Like many neighborhoods, the Brookwood subdivision in Raleigh could be impacted by the ruling. Neighbors here have gotten a temporary restraining order halting construction on one home. They claim it's a mobile home or trailer, which violates the subdivision's covenant.
The owner argues it's a modular home. If the Chatham County case has any bearing, this house and others like it, will have a legal right to stay.
After a three year battle, Edward Rankin now has the backing of the state's highest court. His contention all along was that his 2,100 square foot ranch style home sits on a concrete foundation with brick facing and meets the same building code as every other home in the subdivision. His was just less expensive.
Jordan Woods' residents like Vance Reece didn't react very neighborly when Rankin's home arrived in 1995. Two sections were towed in by a truck. Opponents argued that it looked and traveled just like a trailer, and it didn't belong, because it could drag down property property values.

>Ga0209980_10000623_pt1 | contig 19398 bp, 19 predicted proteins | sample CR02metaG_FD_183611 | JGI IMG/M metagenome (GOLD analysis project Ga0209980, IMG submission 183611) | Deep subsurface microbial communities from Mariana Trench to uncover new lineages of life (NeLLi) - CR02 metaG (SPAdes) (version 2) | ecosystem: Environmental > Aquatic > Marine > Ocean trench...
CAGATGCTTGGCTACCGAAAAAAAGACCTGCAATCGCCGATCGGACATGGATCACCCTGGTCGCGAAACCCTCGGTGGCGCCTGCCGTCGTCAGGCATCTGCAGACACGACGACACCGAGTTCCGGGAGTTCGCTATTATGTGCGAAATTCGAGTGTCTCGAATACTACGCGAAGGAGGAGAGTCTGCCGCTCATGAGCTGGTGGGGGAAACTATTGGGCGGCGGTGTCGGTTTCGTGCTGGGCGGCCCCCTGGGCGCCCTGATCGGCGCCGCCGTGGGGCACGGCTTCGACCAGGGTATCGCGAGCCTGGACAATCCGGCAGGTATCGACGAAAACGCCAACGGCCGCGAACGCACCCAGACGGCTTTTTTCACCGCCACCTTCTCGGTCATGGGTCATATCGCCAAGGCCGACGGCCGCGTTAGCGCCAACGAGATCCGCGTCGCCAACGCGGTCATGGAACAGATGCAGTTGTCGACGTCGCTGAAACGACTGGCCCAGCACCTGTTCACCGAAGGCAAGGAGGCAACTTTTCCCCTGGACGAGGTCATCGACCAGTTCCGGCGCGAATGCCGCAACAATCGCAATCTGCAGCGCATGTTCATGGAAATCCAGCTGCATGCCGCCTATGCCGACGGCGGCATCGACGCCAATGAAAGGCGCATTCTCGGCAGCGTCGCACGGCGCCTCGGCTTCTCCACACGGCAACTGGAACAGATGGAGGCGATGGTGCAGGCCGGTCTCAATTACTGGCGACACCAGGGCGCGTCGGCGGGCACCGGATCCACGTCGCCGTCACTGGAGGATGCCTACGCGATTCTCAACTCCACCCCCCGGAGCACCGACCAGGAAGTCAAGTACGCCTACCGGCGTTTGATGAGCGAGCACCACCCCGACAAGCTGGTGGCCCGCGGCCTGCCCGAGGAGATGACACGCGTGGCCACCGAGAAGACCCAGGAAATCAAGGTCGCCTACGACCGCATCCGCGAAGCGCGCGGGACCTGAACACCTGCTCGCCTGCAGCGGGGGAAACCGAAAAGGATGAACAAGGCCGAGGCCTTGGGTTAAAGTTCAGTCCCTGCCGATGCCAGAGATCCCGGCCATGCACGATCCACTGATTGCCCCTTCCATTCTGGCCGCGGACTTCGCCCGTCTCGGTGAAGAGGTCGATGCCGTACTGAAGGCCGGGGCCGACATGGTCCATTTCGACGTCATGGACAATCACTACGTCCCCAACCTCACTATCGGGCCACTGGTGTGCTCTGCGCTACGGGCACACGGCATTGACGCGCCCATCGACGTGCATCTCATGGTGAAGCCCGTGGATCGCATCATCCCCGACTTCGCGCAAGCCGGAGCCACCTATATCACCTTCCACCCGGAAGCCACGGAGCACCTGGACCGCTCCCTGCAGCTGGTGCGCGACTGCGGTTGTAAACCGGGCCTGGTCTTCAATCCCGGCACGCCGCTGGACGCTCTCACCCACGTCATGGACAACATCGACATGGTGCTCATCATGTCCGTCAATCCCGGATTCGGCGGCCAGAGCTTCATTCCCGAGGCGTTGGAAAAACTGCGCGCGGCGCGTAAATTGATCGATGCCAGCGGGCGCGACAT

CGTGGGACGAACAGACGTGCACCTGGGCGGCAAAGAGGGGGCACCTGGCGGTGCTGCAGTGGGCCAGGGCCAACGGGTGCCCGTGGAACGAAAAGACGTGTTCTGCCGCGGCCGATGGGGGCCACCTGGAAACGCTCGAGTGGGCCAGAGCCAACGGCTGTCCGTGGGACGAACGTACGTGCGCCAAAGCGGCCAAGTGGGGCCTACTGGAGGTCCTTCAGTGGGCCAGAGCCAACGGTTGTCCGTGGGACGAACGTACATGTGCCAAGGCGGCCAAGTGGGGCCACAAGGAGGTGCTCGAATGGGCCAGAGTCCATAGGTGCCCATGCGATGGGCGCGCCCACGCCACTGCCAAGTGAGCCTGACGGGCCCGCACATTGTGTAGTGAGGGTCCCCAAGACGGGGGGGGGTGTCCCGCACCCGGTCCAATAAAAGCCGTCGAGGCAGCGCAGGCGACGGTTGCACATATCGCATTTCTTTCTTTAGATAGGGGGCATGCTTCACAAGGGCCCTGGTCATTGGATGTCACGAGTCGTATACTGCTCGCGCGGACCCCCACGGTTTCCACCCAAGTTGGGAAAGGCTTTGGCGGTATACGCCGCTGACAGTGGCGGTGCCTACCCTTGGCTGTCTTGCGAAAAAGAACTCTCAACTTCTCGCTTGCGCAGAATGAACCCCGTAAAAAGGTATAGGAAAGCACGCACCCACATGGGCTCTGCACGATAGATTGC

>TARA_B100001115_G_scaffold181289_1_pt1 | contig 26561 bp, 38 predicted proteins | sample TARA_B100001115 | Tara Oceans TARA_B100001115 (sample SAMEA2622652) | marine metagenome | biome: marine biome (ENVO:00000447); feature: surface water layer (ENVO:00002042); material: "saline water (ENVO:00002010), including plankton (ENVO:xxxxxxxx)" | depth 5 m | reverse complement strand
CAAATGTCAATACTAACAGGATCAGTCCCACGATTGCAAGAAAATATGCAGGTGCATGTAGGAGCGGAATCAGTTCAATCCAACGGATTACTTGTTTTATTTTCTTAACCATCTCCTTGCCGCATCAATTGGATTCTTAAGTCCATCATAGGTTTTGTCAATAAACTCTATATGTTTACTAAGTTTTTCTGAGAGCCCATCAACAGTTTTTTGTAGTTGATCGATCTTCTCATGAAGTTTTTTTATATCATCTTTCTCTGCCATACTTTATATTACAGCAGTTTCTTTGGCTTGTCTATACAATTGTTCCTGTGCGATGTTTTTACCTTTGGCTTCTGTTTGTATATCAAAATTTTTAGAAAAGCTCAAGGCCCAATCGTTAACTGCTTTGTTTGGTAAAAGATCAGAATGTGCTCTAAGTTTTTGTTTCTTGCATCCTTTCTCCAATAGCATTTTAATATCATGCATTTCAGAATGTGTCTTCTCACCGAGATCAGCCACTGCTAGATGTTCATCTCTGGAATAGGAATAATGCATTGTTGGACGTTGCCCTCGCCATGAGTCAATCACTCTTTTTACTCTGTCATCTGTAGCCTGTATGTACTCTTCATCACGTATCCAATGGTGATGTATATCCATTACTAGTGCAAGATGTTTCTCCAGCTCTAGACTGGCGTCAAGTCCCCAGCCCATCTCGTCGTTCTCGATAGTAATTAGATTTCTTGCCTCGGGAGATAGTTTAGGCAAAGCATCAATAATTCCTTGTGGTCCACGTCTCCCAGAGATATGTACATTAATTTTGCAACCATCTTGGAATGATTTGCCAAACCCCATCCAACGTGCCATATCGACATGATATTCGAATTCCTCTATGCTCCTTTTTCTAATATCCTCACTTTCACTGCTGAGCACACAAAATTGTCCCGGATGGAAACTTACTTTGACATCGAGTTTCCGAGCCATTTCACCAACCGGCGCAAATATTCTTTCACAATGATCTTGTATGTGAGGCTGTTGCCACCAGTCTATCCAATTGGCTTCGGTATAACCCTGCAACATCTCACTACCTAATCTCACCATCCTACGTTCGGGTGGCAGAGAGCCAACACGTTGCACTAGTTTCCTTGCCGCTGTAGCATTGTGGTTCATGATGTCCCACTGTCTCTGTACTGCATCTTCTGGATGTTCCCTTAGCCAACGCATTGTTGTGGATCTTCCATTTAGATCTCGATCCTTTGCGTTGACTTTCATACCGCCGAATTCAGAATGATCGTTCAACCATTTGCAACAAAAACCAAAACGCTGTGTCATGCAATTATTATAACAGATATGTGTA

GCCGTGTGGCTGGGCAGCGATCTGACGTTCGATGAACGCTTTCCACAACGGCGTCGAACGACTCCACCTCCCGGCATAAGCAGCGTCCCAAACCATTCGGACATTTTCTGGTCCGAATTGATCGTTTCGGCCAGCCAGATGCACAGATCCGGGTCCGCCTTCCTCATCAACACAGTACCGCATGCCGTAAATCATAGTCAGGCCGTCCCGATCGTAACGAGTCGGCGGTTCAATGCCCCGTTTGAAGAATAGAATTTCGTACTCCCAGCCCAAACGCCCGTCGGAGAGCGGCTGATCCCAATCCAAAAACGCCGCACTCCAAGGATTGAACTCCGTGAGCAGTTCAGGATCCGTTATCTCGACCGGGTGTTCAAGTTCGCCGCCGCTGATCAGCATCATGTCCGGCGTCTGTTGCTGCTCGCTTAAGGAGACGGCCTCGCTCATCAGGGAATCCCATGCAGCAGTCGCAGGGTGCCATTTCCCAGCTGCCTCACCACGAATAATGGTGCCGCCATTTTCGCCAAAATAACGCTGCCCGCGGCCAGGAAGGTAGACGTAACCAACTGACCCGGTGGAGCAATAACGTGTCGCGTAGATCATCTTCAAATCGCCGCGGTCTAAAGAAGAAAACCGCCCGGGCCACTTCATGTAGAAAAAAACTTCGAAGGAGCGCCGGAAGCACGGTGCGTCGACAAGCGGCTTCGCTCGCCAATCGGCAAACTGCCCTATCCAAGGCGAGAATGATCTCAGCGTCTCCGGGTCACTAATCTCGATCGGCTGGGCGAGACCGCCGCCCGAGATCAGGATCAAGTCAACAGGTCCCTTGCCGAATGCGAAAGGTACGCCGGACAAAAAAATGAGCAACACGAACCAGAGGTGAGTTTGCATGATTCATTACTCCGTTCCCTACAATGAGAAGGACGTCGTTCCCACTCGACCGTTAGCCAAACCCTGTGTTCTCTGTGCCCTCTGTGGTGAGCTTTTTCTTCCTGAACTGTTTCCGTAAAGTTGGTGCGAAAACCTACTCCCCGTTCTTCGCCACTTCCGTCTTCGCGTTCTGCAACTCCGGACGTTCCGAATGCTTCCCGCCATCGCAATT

"It was not a personal matter at all," Reece says. "It was just a matter of what we thought was in violation of our covenants."
Despite the hard fought court victory, Rankin and his wife plan to sell their embattled home. They will leave the neighborhood with a mixture of satisfaction and bitterness.
"I feel, number one, vindicated," Rankin explains. "Number two, I'm a little bit tickled, which I shouldn't be, that all these people who've been pushing it are on the bottom end of the stick."
Rankin's home, the Brookwood home, and others like them have fueled the debate over mobile versus modular homes. One suspected impact of the supreme court ruling is that homeowners associations could be forced to rewrite their covenants to place even more specific guidelines on the type of homes that are allowed.